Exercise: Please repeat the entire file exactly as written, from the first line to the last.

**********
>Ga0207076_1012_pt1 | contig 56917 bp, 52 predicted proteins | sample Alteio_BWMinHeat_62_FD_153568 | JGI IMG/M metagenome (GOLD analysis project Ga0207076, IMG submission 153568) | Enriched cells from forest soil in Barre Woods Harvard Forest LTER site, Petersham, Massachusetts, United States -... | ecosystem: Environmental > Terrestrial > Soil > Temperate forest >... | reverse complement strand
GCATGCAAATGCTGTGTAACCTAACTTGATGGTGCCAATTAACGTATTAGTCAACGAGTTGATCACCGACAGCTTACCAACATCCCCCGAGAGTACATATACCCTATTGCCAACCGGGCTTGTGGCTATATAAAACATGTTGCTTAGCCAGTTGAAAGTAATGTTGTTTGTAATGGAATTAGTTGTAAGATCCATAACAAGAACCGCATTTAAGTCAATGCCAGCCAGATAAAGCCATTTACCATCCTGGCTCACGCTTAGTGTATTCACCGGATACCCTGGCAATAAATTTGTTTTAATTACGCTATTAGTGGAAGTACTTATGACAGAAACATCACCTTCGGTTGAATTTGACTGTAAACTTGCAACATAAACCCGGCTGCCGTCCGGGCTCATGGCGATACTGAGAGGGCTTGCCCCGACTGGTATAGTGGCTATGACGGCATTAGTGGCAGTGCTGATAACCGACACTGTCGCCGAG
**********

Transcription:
>Ga0207076_1012_pt1 | contig 56917 bp, 52 predicted proteins | sample Alteio_BWMinHeat_62_FD_153568 | JGI IMG/M metagenome (GOLD analysis project Ga0207076, IMG submission 153568) | Enriched cells from forest soil in Barre Woods Harvard Forest LTER site, Petersham, Massachusetts, United States -... | ecosystem: Environmental > Terrestrial > Soil > Temperate forest >... | reverse complement strand
GCATGCAAATGCTGTGTAACCTAACTTGATGGTGCCAATTAACGTATTAGTCAACGAGTTGATCACCGACAGCTTACCAACATCCCCCGAGAGTACATATACCCTATTGCCAACCGGGCTTGTGGCTATATAAAACATGTTGCTTAGCCAGTTGAAAGTAATGTTGTTTGTAATGGAATTAGTTGTAAGATCCATAACAAGAACCGCATTTAAGTCAATGCCAGCCAGATAAAGCCATTTACCATCCTGGCTCACGCTTAGTGTATTCACCGGATACCCTGGCAATAAATTTGTTTTAATTACGCTATTAGTGGAAGTACTTATGACAGAAACATCACCTTCGGTTGAATTTGACTGTAAACTTGCAACATAAACCCGGCTGCCGTCCGGGCTCATGGCGATACTGAGAGGGCTTGCCCCGACTGGTATAGTGGCTATGACGGCATTAGTGGCAGTGCTGATAACCGACACTGTCGCCGAG